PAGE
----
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G&H Towing completes 8-boat Z-Tech order

Jun 26, 2017 01:45 PM

Tugboat roundup

Ocean Group’s Ocean Taiga.

Ocean Group

Ocean Group’s Ocean Taiga.

Following delivery of Laura B and Poseidon in late 2016, G&H Towing of Texas completed an eight-boat order of advanced Z-Tech tugboats. G&H is the operating company for Texas-based Suderman & Young Towing and Bay-Houston Towing, and each company received four tugs.

Eastern Shipbuilding of Panama City, Fla., built the 80-by-38-foot vessels based on a Robert Allan Ltd. design. The Z-Tech 2400 has a wide bow with aggressive fendering and low forward shear, allowing tugs to work in the flare of large ships.

“The wheelhouse is set well aft and inboard, offering excellent visibility over the entire working deck and to the sides. With the low bow, the tug is designed to make transit or open-water voyages stern-first in ‘tractor mode,’” Robert Allan Ltd. said of the design.

Propulsion on these tugs consists of twin Caterpillar 3516 Tier 3 mains producing 5,150 hp at 1,600 rpm linked with Schottel SRP 1215 FP stern drives with 94-inch props in nozzles. Ship service power comes from two 99-kW John Deere generators.

The wheelhouse is equipped with Furuno electronics and navigation equipment. On the bow is a 50-hp Markey DEPCF-48S hawser winch with a 36-inch drum and mid-drum brake strength of 300,000 pounds.

Suderman & Young took delivery of the lead boat in the series, Triton, in December 2015, and H. Douglas M was delivered to Bay-Houston in February 2016. Over the next 10 months, Eastern completed Neptune, Zyana K, David B and Oceanus followed most recently by Laura B and Poseidon

Bering Titan
Between 1997 and 2012, Western Towboat built six Titan-class tugboats designed for long-haul ocean towing. In December, the Seattle company welcomed the 5,364-hp ASD Bering Titan, the seventh tug in its vaunted Titan class.

Western Towboat built the 120-by-35-foot vessel at its Seattle shipyard based on an in-house design developed with Jensen Maritime Consultants. Bering Titan has averaged about 10 knots while hauling a 420-foot barge loaded with rail cars and cargo containers between Seattle and Whittier, Alaska.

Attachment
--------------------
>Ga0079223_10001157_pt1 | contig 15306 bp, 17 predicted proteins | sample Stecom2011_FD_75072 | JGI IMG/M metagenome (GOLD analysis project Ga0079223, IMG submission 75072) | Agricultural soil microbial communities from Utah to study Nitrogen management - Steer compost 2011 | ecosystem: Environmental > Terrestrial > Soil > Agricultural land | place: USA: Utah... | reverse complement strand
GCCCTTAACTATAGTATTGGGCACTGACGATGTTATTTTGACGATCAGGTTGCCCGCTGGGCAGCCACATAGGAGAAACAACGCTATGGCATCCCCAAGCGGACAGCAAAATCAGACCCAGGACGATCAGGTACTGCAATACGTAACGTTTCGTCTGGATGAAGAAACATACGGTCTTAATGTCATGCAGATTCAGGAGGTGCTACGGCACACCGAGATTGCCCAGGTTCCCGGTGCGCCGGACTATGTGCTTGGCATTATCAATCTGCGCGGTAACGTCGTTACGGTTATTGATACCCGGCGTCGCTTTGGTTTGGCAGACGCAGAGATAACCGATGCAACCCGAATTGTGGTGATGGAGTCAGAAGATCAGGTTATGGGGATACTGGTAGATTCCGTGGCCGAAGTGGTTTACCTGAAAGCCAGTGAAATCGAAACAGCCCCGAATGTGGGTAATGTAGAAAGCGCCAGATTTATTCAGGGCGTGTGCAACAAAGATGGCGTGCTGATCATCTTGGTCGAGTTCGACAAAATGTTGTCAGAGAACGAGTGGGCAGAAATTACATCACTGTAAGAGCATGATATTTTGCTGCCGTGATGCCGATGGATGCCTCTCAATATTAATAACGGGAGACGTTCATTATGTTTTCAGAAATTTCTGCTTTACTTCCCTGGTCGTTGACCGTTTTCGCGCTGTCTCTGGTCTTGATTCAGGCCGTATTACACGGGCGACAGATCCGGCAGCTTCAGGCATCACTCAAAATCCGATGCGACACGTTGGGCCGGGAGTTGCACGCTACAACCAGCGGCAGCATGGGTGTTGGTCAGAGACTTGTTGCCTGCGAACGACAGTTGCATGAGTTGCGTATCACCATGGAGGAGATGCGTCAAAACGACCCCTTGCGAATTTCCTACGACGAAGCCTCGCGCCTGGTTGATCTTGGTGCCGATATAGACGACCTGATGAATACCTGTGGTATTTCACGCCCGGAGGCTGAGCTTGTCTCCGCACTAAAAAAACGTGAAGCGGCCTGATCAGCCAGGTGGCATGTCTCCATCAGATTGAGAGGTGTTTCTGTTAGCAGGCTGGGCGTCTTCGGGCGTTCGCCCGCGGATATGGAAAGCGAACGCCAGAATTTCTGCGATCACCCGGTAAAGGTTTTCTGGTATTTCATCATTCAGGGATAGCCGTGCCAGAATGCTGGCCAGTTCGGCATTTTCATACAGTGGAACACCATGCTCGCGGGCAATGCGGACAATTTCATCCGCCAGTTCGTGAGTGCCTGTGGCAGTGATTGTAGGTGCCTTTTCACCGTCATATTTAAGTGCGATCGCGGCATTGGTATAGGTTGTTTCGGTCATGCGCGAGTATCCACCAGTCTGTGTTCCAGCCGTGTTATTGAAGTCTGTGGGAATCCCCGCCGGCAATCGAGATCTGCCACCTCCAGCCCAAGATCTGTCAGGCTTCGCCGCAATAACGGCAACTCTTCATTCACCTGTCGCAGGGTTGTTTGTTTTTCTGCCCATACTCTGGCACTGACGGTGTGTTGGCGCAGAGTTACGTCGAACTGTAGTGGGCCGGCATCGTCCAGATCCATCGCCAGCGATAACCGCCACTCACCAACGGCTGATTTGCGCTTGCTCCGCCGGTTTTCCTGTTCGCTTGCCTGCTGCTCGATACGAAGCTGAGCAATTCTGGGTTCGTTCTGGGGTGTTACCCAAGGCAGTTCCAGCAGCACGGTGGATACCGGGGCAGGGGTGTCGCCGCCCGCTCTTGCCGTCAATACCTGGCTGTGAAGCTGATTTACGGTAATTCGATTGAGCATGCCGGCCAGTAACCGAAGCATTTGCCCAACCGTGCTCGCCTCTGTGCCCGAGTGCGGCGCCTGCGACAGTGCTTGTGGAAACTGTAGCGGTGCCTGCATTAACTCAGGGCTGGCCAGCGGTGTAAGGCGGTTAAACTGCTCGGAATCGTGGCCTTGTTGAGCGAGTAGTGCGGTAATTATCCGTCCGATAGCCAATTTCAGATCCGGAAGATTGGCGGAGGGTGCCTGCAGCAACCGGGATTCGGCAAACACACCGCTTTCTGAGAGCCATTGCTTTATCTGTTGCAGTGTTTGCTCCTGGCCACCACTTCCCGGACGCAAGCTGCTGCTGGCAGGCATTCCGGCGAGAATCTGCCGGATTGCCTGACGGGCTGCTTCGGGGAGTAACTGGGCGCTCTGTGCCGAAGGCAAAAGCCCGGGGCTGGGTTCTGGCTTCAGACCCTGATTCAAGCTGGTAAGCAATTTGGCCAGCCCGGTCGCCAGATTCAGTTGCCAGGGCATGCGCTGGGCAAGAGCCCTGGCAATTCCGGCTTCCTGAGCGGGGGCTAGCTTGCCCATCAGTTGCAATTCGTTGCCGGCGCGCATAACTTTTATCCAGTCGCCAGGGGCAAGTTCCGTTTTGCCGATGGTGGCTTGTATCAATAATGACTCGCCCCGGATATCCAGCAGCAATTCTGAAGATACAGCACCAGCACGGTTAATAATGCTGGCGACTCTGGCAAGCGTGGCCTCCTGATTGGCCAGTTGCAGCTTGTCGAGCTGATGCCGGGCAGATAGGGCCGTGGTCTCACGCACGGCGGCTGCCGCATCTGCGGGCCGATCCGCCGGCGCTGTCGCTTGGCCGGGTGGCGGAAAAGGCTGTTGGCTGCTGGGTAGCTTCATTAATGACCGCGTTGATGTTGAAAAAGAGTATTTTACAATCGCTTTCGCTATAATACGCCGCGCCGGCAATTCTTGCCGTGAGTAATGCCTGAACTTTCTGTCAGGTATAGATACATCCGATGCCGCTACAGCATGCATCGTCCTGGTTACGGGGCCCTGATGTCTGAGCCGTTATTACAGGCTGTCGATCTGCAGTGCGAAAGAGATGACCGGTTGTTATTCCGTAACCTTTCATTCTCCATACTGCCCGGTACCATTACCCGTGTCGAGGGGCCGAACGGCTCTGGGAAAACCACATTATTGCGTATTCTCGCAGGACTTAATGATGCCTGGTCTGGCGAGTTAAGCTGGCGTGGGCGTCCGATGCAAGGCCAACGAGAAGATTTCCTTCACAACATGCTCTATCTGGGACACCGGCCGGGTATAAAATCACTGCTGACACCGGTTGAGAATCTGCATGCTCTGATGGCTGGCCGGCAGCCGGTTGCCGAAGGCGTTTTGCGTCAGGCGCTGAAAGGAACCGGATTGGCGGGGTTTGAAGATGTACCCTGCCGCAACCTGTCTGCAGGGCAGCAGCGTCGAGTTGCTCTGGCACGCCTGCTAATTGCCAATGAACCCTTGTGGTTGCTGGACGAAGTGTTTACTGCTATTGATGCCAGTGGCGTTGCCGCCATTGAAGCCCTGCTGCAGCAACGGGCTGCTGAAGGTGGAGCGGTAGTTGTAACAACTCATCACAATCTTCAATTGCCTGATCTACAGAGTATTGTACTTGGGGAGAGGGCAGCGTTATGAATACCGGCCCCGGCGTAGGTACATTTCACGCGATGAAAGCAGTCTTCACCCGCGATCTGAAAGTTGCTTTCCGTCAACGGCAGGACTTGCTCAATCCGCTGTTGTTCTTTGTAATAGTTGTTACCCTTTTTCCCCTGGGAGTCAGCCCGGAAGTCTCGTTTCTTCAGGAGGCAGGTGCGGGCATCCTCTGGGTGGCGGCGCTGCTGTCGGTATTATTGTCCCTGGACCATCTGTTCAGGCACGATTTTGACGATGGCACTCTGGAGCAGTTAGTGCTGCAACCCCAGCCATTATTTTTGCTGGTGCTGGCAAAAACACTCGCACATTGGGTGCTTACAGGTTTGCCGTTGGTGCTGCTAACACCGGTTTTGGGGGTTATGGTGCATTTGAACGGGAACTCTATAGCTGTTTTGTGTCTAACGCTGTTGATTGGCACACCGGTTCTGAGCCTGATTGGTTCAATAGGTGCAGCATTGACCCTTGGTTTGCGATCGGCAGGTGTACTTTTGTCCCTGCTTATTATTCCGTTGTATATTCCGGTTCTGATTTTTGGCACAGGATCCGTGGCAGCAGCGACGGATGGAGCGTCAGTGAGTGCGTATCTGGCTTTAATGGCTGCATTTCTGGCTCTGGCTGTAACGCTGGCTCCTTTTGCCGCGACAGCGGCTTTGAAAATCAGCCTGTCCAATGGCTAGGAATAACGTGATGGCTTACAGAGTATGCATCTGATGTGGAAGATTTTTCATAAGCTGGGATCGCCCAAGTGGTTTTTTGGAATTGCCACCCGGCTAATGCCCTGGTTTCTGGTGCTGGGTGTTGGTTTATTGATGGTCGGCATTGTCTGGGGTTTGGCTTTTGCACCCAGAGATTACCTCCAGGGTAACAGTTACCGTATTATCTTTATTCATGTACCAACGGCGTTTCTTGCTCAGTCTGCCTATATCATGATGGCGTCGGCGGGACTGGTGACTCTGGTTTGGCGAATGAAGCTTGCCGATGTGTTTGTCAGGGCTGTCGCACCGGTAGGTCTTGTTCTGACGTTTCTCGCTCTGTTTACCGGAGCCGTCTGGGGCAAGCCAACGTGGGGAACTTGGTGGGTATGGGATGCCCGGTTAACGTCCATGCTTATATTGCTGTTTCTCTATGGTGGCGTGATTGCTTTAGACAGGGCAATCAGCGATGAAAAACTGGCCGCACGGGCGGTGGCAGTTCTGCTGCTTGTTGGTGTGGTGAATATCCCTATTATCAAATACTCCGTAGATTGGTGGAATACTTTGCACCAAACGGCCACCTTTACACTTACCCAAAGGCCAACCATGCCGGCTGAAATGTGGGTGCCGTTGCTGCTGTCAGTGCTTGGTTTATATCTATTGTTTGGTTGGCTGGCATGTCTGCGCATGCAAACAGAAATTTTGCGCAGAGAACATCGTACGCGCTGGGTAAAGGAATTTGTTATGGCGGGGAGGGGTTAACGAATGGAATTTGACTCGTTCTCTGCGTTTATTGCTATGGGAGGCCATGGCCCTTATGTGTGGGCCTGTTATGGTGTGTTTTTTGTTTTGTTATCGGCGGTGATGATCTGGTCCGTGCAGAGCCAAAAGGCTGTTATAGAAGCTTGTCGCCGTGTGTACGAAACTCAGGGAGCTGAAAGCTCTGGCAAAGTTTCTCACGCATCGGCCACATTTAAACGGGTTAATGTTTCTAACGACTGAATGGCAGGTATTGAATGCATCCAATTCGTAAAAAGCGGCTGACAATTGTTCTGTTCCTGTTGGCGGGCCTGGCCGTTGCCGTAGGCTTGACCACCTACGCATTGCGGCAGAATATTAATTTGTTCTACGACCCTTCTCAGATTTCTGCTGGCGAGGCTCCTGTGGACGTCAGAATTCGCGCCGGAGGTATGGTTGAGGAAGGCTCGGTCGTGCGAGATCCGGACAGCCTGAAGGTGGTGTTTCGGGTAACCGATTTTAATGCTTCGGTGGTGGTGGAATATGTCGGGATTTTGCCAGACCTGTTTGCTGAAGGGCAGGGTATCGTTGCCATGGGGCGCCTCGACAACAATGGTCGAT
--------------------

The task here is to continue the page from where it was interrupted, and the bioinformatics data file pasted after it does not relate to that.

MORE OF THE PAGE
“Since she is our 7th Titan tug we have built, we have perfected each one to our needs to work in the challenging Alaskan environments,” said Western Towboat Vice President Capt. Russell Shrewsbury. “Our captains and crews have gave us input on each boat we have built to better suit the needs of the jobs we are performing.”

Bering Titan is powered by twin Caterpillar C175 Tier 3 engines linked with Schottel SRP 1515 z-drives. Electrical power comes from dual John Deere generators supplied by MER Equipment in Seattle. On deck is a double-drum Rapp Marine towing winch. It also has stainless steel handrails, bulwark caps, pin box and plating on the stern to minimize long-term maintenance.

Western also has begun construction on the 80-foot, 4,000-hp harbor tug Mariner. This Westrac-class tug outfitted with Tier 3 Caterpillar engines is scheduled for delivery in March 2018. 

Ocean Taiga
Ocean Group President Gordon Bain describes the company’s 8,160-hp tugboat Ocean Tundra as “the Beast.” Ocean Taiga, a nearly identical sister vessel delivered in late October 2016, deserves an equally formidable nickname.

Bay-Houston’s Laura B.

Eastern Shipbuilding

The Quebec City-based company built the 118-by-42-foot ice-class tug at its Isle-aux-Coudres, Quebec, shipyard from a Robert Allan Ltd. design. The tug works in Quebec City where it breaks ice and performs ship-assist work in the St. Lawrence River. But as Ocean spokesman Philippe Filion points out, the vessel can do just about any job around the world.

“It is built to do hard work,” he said. “De-icing, docking, undocking, marine salvage, ship assist, pilot transfer and supply services. Those are the things it does … but we can do more than that. We wait for occasions to use this one and Ocean Tundra for bigger jobs.

Like its predecessor, Ocean Taiga has twin MaK 9M25C diesel engines turning Rolls-Royce z-drives. Markey supplied a 200-hp hawser winch and 125-hp towing winch on the bow and stern, respectively. Electrical power comes from three Caterpillar C9 engines each producing 250 kW. Bollard pull exceeds 100 metric tons.

Ocean Tundra is considered the most powerful tugboat in Eastern Canada, but with the arrival of Ocean Taiga it has some company at the top. 

Baltimore/Delaware/Philadelphia
Vane Brothers’ steady construction cycle shows no signs of slowing. Since September, the Baltimore towing firm took delivery of three 4,200-hp Elizabeth Anne-class tugboats built by St. Johns Ship Building and based on a design by naval architect Frank Basile.

Baltimore was delivered in September 2016, followed by Delaware in January 2017 and Philadelphia four months later. The Palatka, Fla., shipyard is expected to deliver the final three boats of an eight-boat order by early 2018.

These 100-by-34-foot tugs are outfitted with two Caterpillar 3516 Tier 3 engines generating 2,100 hp each. Two John Deere PowerTech 4045 generators each produce 99 kW, while a third John Deere 4055 powers the stern-mounted Intercon DD200 towing winch. The tugs also feature Simrad electronics and navigation equipment.